Freud also noticed the many conflicts within thought and mental processes, and the seeming battle between levels of consciousness led him to define these forces. He identified three distinct forces, which he referred to as the id, ego, and superego.
The id was defined as the drive within us to bring ourselves pleasure. The desires of the id are often placed in the subconscious, and can manifest in dreams in order to bring about wish fulfillment, so that the individual is not psychologically damaged by the constant suppression of these thoughts. The ego is what brings about one’s understanding that one is a part of a society, and cannot always satisfy the urges of the id. The ego is often seen as being responsible for practical and rational decision making. The superego governs over all of these, and is often seen as the conscience. The superego is concerned with the long-term ramifications of actions, adherence to what is “right and wrong,” and producing pride or guilt as a result of one’s actions. The purpose of these different forces would seem to be providing a “check and balance” system for the mind, and insuring mental stability and personal wellbeing. The majority of the information in the mind is a result of these three conscious levels. To access these the dreamer must search through the information and activate it. When an individual interacts with these subconscious thoughts, a dream vision is made.
Throughout all the psychoanalysis, Freud also recognized that the interpretation of dreams was a very difficult task. Many barriers to clear insights into dreams exist, and many elements of contamination may render the analysis of the dream as being incorrect, or make the dream impossible to analyze at all. One of the biggest problems was remembering the dream in detail. As dreams take place on a totally subconscious level, there is a good chance that aspects of dreams will be muddled or forgotten completely, aspects which may have had a significant impact on the analysis of the dream. He also realized that a patient might fabricate the missing pieces of the dream, which would render it ingenue and result in an inaccurate interpretation.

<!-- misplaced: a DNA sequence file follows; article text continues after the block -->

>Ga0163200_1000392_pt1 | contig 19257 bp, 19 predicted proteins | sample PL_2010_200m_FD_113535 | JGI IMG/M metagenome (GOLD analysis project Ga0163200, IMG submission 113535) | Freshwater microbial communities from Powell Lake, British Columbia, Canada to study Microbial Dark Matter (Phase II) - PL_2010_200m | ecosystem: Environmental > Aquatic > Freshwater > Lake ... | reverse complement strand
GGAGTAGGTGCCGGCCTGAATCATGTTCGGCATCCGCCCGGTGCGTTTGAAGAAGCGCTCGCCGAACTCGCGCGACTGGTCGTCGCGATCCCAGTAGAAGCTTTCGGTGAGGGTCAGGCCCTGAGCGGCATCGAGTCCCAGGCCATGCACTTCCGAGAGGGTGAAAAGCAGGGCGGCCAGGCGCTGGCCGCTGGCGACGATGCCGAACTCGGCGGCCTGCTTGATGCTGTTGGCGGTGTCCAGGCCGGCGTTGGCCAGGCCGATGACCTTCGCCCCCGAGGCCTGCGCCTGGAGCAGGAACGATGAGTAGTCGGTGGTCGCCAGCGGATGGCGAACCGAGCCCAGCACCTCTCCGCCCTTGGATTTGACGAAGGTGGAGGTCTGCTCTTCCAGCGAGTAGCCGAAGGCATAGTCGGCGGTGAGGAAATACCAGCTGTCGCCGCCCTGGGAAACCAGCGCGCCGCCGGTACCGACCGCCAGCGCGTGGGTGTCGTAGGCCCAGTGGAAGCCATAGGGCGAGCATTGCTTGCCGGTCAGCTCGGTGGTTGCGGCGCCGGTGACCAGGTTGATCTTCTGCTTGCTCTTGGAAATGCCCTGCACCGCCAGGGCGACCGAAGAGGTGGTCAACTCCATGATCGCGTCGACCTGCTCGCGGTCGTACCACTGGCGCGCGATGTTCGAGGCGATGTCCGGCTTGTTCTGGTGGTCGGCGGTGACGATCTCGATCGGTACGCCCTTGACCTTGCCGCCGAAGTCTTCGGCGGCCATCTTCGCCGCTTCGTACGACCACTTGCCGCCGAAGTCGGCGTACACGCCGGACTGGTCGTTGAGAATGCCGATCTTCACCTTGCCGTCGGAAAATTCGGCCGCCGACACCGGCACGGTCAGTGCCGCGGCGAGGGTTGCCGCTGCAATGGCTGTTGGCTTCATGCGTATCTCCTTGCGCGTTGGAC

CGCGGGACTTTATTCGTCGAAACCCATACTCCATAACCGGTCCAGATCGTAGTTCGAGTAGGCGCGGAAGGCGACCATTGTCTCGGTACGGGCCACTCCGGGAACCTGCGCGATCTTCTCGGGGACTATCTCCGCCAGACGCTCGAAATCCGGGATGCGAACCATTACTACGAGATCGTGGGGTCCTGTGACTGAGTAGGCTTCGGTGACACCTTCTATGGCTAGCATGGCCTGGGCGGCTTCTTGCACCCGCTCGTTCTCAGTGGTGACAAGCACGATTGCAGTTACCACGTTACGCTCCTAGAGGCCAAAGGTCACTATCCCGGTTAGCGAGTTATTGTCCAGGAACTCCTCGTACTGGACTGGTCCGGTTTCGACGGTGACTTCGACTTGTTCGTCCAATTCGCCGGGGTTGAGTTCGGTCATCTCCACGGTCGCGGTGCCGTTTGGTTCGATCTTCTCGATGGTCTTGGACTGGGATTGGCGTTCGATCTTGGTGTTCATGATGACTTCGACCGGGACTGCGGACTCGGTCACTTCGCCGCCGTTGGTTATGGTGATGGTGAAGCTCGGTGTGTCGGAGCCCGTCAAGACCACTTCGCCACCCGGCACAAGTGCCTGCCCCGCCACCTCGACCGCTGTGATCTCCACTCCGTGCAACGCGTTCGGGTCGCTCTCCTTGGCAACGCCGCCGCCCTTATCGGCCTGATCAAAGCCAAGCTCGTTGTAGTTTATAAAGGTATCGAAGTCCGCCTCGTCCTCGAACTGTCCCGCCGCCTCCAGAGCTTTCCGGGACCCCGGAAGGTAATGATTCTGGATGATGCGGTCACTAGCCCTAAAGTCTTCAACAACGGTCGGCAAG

One important fact of interpretation is that it takes into account that every character is a reflection of the dreamer s feelings, thoughts, desires, and fears. Only the dreamer can figure out what these characters mean in the dreams. A dream interpreter can guess or make suggestions, but the rest is up to the dreamer.
To this day, dream interpretation has not reached a culmination. Most importantly, Freud felt that dreams served as the primary channel for getting information from the unconscious to the conscious. Because of the fact that Freud lived during an era where sexual repression was norm, he concluded that dreams almost always were sexual in nature. Nevertheless, Freud provided a path in which all dream interpreters began to follow. As Sigmund Freud once said, The dream is the royal road to the unconscious.